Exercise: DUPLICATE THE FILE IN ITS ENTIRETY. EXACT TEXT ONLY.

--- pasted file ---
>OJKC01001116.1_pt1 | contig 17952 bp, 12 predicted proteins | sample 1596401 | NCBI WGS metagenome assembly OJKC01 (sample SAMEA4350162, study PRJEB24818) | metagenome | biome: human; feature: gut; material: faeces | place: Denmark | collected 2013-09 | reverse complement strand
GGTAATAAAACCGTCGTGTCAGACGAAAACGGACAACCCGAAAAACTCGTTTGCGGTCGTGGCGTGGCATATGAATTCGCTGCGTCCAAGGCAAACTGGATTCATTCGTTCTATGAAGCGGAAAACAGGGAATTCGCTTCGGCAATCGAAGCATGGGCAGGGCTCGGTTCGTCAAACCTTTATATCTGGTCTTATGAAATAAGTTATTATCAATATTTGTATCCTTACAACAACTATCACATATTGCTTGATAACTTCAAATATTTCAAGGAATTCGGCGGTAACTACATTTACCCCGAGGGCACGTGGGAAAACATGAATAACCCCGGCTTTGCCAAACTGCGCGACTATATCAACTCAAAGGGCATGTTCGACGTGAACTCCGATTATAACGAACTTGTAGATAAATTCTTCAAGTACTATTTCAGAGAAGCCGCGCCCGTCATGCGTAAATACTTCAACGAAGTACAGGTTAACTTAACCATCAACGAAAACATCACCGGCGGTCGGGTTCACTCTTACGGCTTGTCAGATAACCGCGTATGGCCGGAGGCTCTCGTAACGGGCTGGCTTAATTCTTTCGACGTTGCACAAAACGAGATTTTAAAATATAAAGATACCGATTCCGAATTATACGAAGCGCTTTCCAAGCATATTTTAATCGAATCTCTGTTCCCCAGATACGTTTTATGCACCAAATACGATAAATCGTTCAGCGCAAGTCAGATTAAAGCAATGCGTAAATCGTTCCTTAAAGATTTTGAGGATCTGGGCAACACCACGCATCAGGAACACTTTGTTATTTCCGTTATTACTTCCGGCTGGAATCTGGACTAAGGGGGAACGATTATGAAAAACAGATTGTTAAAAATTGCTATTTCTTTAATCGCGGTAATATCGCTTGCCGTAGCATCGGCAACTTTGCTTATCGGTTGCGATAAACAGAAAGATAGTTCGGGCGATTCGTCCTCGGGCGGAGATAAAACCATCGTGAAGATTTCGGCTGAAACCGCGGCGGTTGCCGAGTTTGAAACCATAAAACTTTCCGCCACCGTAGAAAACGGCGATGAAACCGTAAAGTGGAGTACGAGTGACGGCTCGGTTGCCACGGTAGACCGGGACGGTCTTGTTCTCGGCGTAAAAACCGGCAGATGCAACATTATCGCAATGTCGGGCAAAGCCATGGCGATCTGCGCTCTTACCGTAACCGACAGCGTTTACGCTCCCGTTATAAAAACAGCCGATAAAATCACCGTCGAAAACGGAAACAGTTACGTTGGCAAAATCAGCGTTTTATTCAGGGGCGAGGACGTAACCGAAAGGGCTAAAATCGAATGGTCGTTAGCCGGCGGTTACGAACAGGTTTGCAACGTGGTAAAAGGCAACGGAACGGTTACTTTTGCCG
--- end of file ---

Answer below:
>OJKC01001116.1_pt1 | contig 17952 bp, 12 predicted proteins | sample 1596401 | NCBI WGS metagenome assembly OJKC01 (sample SAMEA4350162, study PRJEB24818) | metagenome | biome: human; feature: gut; material: faeces | place: Denmark | collected 2013-09 | reverse complement strand
GGTAATAAAACCGTCGTGTCAGACGAAAACGGACAACCCGAAAAACTCGTTTGCGGTCGTGGCGTGGCATATGAATTCGCTGCGTCCAAGGCAAACTGGATTCATTCGTTCTATGAAGCGGAAAACAGGGAATTCGCTTCGGCAATCGAAGCATGGGCAGGGCTCGGTTCGTCAAACCTTTATATCTGGTCTTATGAAATAAGTTATTATCAATATTTGTATCCTTACAACAACTATCACATATTGCTTGATAACTTCAAATATTTCAAGGAATTCGGCGGTAACTACATTTACCCCGAGGGCACGTGGGAAAACATGAATAACCCCGGCTTTGCCAAACTGCGCGACTATATCAACTCAAAGGGCATGTTCGACGTGAACTCCGATTATAACGAACTTGTAGATAAATTCTTCAAGTACTATTTCAGAGAAGCCGCGCCCGTCATGCGTAAATACTTCAACGAAGTACAGGTTAACTTAACCATCAACGAAAACATCACCGGCGGTCGGGTTCACTCTTACGGCTTGTCAGATAACCGCGTATGGCCGGAGGCTCTCGTAACGGGCTGGCTTAATTCTTTCGACGTTGCACAAAACGAGATTTTAAAATATAAAGATACCGATTCCGAATTATACGAAGCGCTTTCCAAGCATATTTTAATCGAATCTCTGTTCCCCAGATACGTTTTATGCACCAAATACGATAAATCGTTCAGCGCAAGTCAGATTAAAGCAATGCGTAAATCGTTCCTTAAAGATTTTGAGGATCTGGGCAACACCACGCATCAGGAACACTTTGTTATTTCCGTTATTACTTCCGGCTGGAATCTGGACTAAGGGGGAACGATTATGAAAAACAGATTGTTAAAAATTGCTATTTCTTTAATCGCGGTAATATCGCTTGCCGTAGCATCGGCAACTTTGCTTATCGGTTGCGATAAACAGAAAGATAGTTCGGGCGATTCGTCCTCGGGCGGAGATAAAACCATCGTGAAGATTTCGGCTGAAACCGCGGCGGTTGCCGAGTTTGAAACCATAAAACTTTCCGCCACCGTAGAAAACGGCGATGAAACCGTAAAGTGGAGTACGAGTGACGGCTCGGTTGCCACGGTAGACCGGGACGGTCTTGTTCTCGGCGTAAAAACCGGCAGATGCAACATTATCGCAATGTCGGGCAAAGCCATGGCGATCTGCGCTCTTACCGTAACCGACAGCGTTTACGCTCCCGTTATAAAAACAGCCGATAAAATCACCGTCGAAAACGGAAACAGTTACGTTGGCAAAATCAGCGTTTTATTCAGGGGCGAGGACGTAACCGAAAGGGCTAAAATCGAATGGTCGTTAGCCGGCGGTTACGAACAGGTTTGCAACGTGGTAAAAGGCAACGGAACGGTTACTTTTGCCG